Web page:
For centuries sailors have blamed mysterious surges of water for unexplainable sinkings but the claims have always attracted plenty of scepticism.

However, there is now growing evidence, including satellite imagery, which suggests the massive waves may be more than just maritime myth.

New data on the phenomenon, featured by the
BBC Science programme Horizon, have led to calls for improved ship designs that will withstand huge water surges.

Walls of water

Every week, a ship sinks to the bottom of the sea, and often there seems no obvious explanation.

These disappearances are usually blamed on human error or the poor maintenance of a vessel.

But in many cases, sailors have their own theory: a single massive wave that appears out of the blue and sinks the ship with one blow.

Evidence presented by Horizon suggests a 43,000-tonne cargo ship, the Munchen - which sank with all hands in 1978 - was struck with huge force.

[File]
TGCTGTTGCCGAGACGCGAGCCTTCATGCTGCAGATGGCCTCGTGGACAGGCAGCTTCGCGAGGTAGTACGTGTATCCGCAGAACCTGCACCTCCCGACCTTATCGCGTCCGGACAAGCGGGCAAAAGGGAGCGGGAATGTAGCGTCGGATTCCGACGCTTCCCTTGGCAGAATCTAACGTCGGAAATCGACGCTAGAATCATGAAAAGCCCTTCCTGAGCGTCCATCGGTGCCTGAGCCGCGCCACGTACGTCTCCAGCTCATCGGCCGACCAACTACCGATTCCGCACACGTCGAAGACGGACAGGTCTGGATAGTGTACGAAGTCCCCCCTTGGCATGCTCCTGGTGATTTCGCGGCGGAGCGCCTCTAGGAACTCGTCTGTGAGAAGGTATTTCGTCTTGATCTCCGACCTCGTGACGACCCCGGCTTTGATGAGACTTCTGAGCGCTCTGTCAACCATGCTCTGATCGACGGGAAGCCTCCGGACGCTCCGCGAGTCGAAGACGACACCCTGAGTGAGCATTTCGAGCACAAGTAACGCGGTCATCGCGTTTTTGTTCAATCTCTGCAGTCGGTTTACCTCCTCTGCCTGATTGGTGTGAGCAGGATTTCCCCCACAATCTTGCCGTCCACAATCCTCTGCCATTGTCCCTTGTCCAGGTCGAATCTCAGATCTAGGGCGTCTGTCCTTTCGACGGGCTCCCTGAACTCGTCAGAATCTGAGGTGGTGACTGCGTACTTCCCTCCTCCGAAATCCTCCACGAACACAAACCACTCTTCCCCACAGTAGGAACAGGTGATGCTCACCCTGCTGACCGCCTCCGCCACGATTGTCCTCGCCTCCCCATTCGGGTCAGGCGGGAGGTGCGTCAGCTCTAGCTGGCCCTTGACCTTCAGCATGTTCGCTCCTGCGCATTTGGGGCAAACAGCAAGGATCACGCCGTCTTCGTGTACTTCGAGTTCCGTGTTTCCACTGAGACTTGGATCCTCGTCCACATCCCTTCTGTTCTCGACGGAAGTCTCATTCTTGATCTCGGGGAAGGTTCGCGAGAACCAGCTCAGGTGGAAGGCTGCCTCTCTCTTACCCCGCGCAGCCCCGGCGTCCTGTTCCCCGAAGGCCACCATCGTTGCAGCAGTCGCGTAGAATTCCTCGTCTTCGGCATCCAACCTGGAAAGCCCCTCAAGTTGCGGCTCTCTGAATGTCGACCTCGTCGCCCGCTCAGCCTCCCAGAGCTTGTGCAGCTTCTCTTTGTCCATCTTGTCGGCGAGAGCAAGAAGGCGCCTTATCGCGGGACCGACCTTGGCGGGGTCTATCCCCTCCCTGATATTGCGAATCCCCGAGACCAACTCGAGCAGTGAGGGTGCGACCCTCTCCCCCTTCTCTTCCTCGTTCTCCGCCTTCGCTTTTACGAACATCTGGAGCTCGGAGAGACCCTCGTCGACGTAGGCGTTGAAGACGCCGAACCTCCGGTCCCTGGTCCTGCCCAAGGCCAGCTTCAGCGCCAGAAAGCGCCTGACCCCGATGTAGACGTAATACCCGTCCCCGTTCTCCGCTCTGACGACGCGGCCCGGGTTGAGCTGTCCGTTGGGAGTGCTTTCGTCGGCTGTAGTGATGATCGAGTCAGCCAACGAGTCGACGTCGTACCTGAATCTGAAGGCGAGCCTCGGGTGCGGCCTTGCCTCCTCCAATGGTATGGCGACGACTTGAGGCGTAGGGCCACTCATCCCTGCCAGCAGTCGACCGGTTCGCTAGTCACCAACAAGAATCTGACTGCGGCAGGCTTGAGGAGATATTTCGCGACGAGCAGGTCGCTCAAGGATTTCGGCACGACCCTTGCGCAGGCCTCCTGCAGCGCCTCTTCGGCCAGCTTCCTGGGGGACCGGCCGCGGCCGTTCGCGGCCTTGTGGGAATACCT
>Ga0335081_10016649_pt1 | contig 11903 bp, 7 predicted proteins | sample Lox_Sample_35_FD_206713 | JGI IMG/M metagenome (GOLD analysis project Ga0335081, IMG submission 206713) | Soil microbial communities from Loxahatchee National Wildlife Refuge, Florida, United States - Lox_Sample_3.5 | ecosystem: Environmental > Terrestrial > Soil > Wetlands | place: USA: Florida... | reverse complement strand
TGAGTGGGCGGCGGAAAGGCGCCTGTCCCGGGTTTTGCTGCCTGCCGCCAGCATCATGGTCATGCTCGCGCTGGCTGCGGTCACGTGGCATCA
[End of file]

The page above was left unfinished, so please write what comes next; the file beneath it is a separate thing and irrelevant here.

Several researchers who have studied the event now think a giant wave was responsible.

Although the official inquiry found that "something extraordinary" had destroyed the vessel, it concluded only that the Munchen's loss was a highly unusual event that had no implications for other forms of shipping.

Wave instability

Freak waves are not the same as tidal waves, or tsunamis, and they are not caused by earthquakes or landslides.

They are single, massive walls of water that rise up from apparently calm seas. Several theories compete to explain them.

Some scientists think that waves and winds heading straight into powerful ocean currents may cause a surge of water to rise up out of the deep.

Others believe that some waves can become unstable and start to suck in energy from nearby waves, growing quickly and to huge heights.

Commons question

Jim Gunson, the UK Met Office's expert on ocean waves, said: "Rogue waves in the past have been ignored and regarded as rare events.

"Now we are finally getting a handle on them and finding out how common they are."

Eddie O'Hara, MP, the chairman of the parliamentary committee on maritime safety, is to table a Commons motion into ship safety in freak weather.

He told the BBC: "Ships are going down all the time. If you read the maritime press, there is a boat going down at least once a month, with the loss of crew usually measured in dozens of lives."

Remodelling ships to include, for example, new hatch designs to withstand extraordinary waves could cost merchant fleet owners billions of dollars.

Links :